Destiny 2 hands-on: A natural evolution

The cover art for Destiny 2
The cover art for Destiny 2PHOTO: BUNGIE
Members of the press waiting to enter the Destiny 2 event at the Jet Centre in Los Angeles, US.
Members of the press waiting to enter the Destiny 2 event at the Jet Centre in Los Angeles, US.ST PHOTO: BRYAN DE SILVA
Director of Destiny 2, Luke Smith, speaking on stage at the game's event at the Jet Centre in Los Angeles, US.
Director of Destiny 2, Luke Smith, speaking on stage at the game's event at the Jet Centre in Los Angeles, US.ST PHOTO: BRYAN DE SILVA

LOS ANGELES - Some of the mystery surrounding the gameplay of online first-person shooter Destiny 2 has finally been lifted.

On Thursday (May 18), developer Bungie of Halo fame announced at an event many new improvements that Destiny 2, the highly anticipated sequel to 2014's Destiny, would bring.

These include new areas to explore, quality of life improvements, new abilities to dabble in and tweaks to competitive play.

Back in 2016, Bungie said that Destiny 2 would be released in 2017 and in March this year, it was confirmed that the game was slated for a Sept 8 release globally. But scant details on gameplay were known, until a big reveal event on Thursday in Los Angeles, which coincided with a world-wide video stream.


For the uninitiated, the first Destiny game has a virtual world where gamers can interact with one another, cooperatively tackling its hordes of enemies or even compete against other players, all for in-game rewards and bragging rights.

The action takes place in a narrative where fantasy and science-fiction are woven seamlessly together - imagine fighting against an enemy not unlike a cave troll from The Lord Of The Rings movies, except you'll find it on the moon, and it shoots beams from its eyes.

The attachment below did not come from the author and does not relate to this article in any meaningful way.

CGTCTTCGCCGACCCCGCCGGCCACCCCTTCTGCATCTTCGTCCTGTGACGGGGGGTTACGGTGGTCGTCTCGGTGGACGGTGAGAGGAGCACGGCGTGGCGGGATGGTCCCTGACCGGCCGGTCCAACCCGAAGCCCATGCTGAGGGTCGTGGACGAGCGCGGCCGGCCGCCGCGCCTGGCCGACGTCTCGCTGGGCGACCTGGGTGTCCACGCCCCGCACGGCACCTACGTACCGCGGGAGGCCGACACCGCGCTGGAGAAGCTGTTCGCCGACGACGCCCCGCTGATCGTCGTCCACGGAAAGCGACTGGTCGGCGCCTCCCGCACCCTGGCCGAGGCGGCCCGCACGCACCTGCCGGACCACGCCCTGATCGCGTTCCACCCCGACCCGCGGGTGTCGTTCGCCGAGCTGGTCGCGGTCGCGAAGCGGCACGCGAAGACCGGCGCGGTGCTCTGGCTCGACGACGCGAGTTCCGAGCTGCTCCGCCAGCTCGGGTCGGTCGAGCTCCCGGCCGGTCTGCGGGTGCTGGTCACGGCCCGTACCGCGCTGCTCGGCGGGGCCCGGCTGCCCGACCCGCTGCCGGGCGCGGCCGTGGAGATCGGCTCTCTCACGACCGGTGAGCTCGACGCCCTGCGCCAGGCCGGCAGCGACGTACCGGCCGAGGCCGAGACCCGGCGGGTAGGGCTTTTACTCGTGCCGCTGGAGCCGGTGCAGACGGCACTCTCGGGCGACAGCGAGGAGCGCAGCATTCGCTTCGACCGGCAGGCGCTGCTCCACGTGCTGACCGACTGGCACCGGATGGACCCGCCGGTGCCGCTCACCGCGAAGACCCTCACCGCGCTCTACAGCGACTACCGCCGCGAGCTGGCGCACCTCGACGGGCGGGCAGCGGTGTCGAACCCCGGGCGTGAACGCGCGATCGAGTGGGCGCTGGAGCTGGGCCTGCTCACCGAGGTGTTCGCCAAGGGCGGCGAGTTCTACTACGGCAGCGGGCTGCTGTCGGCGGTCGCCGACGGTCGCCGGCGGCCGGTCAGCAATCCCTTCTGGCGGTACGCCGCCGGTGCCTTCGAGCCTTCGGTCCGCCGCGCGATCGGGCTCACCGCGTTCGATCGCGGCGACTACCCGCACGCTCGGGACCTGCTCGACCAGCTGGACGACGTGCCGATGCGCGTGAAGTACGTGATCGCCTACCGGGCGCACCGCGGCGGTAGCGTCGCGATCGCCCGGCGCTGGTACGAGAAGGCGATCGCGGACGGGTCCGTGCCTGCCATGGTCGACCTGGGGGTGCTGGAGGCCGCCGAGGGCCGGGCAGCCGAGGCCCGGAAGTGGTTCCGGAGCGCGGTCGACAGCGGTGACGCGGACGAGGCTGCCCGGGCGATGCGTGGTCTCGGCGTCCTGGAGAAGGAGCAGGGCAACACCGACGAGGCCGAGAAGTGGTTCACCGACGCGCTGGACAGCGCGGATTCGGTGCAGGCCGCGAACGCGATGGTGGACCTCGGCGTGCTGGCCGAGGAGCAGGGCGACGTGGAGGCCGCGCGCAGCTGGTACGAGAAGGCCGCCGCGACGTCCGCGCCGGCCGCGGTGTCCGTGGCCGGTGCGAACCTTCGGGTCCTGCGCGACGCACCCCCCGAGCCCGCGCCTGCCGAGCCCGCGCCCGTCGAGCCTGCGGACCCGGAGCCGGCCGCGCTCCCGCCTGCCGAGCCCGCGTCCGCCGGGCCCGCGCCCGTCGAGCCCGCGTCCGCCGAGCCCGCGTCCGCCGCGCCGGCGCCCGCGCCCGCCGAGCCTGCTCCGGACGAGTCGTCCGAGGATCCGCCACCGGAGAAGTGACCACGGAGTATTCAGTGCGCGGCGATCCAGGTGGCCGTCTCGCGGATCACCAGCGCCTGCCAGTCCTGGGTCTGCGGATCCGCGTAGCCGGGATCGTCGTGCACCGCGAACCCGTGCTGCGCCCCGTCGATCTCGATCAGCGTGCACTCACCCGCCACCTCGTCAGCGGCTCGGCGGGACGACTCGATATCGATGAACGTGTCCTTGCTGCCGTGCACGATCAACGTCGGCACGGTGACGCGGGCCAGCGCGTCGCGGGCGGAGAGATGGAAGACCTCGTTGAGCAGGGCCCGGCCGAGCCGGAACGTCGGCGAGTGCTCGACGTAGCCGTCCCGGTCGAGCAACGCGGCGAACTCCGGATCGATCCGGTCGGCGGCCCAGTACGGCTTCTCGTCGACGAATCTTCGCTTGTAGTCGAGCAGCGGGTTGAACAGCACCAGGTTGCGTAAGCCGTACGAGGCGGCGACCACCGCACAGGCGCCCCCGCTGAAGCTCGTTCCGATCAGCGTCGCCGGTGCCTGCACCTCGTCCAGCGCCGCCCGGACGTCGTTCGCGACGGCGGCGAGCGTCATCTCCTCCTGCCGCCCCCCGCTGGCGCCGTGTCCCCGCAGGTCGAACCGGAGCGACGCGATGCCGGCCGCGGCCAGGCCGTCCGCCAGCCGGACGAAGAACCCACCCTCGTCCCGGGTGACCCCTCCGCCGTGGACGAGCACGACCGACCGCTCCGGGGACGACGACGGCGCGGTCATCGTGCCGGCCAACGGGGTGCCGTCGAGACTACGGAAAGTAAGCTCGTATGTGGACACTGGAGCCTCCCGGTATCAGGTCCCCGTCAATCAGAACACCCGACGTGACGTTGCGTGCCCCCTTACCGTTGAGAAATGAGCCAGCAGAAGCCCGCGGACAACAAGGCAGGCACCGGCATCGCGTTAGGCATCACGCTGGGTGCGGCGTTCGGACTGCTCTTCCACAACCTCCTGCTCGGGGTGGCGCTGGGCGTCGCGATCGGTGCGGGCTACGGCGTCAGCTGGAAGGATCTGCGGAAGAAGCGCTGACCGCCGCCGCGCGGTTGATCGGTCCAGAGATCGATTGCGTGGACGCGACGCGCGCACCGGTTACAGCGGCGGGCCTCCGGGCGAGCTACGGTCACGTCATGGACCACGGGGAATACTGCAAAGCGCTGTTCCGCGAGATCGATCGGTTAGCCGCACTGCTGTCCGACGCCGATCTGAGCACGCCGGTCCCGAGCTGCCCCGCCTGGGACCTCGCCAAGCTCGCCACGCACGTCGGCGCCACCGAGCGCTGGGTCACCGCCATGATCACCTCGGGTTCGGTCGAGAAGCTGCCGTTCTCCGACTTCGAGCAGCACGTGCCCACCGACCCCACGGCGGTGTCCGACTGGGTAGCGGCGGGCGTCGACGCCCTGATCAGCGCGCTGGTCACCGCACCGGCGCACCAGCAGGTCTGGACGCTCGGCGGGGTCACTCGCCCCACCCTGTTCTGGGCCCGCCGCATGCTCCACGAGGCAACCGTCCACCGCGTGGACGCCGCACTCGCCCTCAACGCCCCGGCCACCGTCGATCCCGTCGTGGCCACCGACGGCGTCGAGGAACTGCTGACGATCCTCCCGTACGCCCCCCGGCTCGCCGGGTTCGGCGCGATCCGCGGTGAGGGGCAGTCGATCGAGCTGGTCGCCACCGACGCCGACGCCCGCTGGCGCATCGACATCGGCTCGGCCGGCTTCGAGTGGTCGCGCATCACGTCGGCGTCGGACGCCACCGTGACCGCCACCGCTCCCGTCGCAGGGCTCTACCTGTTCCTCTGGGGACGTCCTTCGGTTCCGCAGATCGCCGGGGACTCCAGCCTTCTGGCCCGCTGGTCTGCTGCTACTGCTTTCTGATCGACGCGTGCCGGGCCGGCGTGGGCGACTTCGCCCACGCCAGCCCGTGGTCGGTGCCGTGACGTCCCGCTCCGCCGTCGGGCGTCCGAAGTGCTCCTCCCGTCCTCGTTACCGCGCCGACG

Knights, Wizards, Harpies, Hobgoblins, Hydras, and Minotaurs are just some enemy types with magical-themed names that embody very alien exteriors.


Where it was unlikely before, this marriage of genres has managed to build a wholly new unique community of fans from both sides, even as it gained fans new to its strange, yet familiar universe.

However, at the core of any game is its gameplay - the minute-to-minute interaction that defines the player's experience.

In a first-person shooter like Destiny, that would be it's gunplay.

Its developer, Bungie, made first-person shooters viable on consoles with the multi-billion dollar Halo franchise, after the first game released in 2001.

Destiny, released on XBox and PlayStation consoles in 2014, was no different with its virtual shooting physics .

Guns had the feeling of weight when you aimed down sights and comparable impact when you pulled the trigger. The aesthetics and sound of each gun felt unique, like it had a story to tell behind each bullet shot.

With Destiny 2 poised, is it going to be a matter of fixing what wasn't broken?

Maybe "refine" would be a better word to use, to build upon a solid foundation, as opposed to overhauling a tried and tested formula.


Destiny's publisher Activision, through PlayStation Asia, invited The Straits Times to Los Angeles to get some hands-on time with the new sequel.

At the event, Bungie announced new areas in Destiny 2 that players can explore and hunt for loot. They include three new planets and a new area on Earth called the European Dead Zone. There are also non-playable characters who give side-missions that will lead you to dungeons called Lost Sectors.

But navigating these areas looks to be easier in Destiny 2 with the inclusion of an in-game map, something the previous entry in the series did not have.

The three player classes return in the sequel - Titan, Warlock and Hunter, with subclasses for each to further cater to different play styles.

Titans are the game's tank class and able to take more damage than the other two classes. Hunters have a more tactical edge and are built for speed and evasion. The Warlock sits firmly in the middle with a mixed bag of defensive and offensive skills.

With Destiny 2, classes are getting new tools to give players an edge in battle. On top of grenade and melee abilities, each subclass now looks to get a new character ability.